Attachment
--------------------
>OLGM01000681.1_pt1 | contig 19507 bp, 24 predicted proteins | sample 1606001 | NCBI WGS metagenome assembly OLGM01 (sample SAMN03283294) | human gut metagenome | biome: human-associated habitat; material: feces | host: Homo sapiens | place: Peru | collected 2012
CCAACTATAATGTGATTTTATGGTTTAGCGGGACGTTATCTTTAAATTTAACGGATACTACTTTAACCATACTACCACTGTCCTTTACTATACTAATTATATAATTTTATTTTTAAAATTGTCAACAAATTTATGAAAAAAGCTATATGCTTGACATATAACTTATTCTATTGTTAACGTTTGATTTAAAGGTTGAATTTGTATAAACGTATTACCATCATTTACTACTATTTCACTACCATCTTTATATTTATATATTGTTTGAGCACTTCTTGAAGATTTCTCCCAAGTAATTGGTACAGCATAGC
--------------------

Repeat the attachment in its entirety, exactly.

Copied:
>OLGM01000681.1_pt1 | contig 19507 bp, 24 predicted proteins | sample 1606001 | NCBI WGS metagenome assembly OLGM01 (sample SAMN03283294) | human gut metagenome | biome: human-associated habitat; material: feces | host: Homo sapiens | place: Peru | collected 2012
CCAACTATAATGTGATTTTATGGTTTAGCGGGACGTTATCTTTAAATTTAACGGATACTACTTTAACCATACTACCACTGTCCTTTACTATACTAATTATATAATTTTATTTTTAAAATTGTCAACAAATTTATGAAAAAAGCTATATGCTTGACATATAACTTATTCTATTGTTAACGTTTGATTTAAAGGTTGAATTTGTATAAACGTATTACCATCATTTACTACTATTTCACTACCATCTTTATATTTATATATTGTTTGAGCACTTCTTGAAGATTTCTCCCAAGTAATTGGTACAGCATAGC